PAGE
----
Being Prepared: What Should I Include In A First Aid Kit?

Everyone has a need for a first aid kit, and that need for a kit goes beyond throwing one in the car. Depending on one’s personal needs and adventures, they may need certain items that someone else does not. Having a kit at home, at work, and in the car so first aid supplies are never more than a short distance away can make all the difference in times of emergency.

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One does not like to think about unpleasant things such as injury, but being prepared in the event of an emergency matters. Depending on who you are and what you encounter each day, you may have different needs when constructing or purchasing a first aid kit. The most difficult part of having a first aid kit is anticipating the needs and acquiring the necessary items for it. A first aid kit in an emergency can save a life. What should one include in a first aid kit?

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First, who are you? As a person, you may have different needs from other people. A mother whose children play sports will need a much more extensive kit than a single person who simply wants a smaller kit to throw in their glove compartment “just in case.” Buying a base kit and then adding to it is a wise idea, as is ordering a larger professional one and modifying it to suit your individual purposes.

But first and foremost, determine who you are, your personal needs, and how many people your kit will be serving. If there are small children, consider in buying some smaller child-sized items as one size does not always fit all when it comes to first aid. Those who are involved in outdoor adventures and contact sports are going to want a more extensive kit as well.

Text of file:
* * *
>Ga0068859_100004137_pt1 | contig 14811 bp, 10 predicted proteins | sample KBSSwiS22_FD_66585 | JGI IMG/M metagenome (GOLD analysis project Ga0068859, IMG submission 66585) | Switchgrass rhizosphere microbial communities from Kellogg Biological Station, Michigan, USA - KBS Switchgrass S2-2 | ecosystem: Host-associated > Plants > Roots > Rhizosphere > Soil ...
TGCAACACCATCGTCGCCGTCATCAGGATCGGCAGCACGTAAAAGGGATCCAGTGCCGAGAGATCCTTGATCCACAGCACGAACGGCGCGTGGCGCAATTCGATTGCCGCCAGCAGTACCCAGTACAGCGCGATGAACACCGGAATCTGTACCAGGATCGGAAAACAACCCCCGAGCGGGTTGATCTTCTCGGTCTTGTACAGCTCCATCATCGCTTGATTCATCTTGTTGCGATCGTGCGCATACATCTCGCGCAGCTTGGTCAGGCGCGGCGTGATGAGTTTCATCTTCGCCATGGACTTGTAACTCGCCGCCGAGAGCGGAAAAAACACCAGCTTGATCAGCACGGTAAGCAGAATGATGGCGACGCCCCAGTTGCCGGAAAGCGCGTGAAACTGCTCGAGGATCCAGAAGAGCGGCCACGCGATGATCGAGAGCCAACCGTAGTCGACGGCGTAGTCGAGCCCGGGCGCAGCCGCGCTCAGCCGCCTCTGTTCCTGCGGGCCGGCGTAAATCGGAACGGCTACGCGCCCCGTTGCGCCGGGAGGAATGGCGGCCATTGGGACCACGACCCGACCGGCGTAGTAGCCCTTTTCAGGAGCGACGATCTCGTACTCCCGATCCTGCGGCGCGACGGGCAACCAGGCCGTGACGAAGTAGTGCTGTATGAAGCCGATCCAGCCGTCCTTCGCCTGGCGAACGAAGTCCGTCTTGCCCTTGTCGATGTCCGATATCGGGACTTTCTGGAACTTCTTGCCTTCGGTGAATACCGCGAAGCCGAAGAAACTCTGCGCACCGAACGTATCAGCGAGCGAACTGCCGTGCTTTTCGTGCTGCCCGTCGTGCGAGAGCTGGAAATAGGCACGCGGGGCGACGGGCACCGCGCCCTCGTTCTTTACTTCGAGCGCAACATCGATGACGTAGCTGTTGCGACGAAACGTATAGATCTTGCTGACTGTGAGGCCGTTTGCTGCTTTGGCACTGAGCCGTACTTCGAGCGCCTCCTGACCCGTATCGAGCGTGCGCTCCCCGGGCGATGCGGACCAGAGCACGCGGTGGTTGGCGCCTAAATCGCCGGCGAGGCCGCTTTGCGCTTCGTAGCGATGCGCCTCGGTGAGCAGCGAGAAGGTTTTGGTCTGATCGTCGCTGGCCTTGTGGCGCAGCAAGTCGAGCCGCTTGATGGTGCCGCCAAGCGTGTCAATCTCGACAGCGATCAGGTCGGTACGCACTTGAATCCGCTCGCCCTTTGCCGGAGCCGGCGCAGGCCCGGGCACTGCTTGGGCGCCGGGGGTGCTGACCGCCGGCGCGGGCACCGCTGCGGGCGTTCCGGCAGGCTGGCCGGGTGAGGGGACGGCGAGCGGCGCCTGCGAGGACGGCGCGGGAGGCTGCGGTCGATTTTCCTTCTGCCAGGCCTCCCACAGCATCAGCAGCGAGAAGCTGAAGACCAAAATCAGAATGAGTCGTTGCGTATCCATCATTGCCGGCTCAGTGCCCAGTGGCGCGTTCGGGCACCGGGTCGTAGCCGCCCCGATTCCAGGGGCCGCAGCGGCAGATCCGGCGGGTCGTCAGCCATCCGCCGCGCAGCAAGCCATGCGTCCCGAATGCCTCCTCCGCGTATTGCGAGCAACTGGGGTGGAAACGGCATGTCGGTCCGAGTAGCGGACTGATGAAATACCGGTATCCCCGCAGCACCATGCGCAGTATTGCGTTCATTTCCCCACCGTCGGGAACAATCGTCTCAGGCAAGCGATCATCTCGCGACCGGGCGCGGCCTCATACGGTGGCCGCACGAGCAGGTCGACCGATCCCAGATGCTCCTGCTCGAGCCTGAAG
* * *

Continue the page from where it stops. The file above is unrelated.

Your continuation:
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Basic items that should be in any kit regardless of the user include band-aids of various sizes, latex gloves, antiseptic, alcohol swabs, treatment for burns, stings, and bites, and gauze or other dressings for a larger wound. It is also a good idea to include basic medicines such as aspirin in a kit, especially for people who are at risk for a heart attack. If there is a possibility of someone being allergic to bee stings or other insect bites, an allergy kit is a must.

Consider ice packs that can be activated and used in a hurry as well as Ace bandage wraps and adjustable braces for those who play sports and are subject to contact injuries. A CPR mask and a thermal blanket to cover a trauma victim are good ideas that hopefully never need used. Objects for splinting and bracing if there are possibilities of broken bones are also of vital importance. Finally, non-medical items such as a flashlight, tweezers, and a multifunction tool may come in handy during an emergency.

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One thinks of a first aid kit for the car or work shop, but having one already together in the home in an easy to find location can also make a difference. Consider buying smaller kits for travel and a larger one for home, if one does not make their own from scratch. Of most importance is keeping it full and up to date once it is together. In the event of an emergency, a first aid kit matters.

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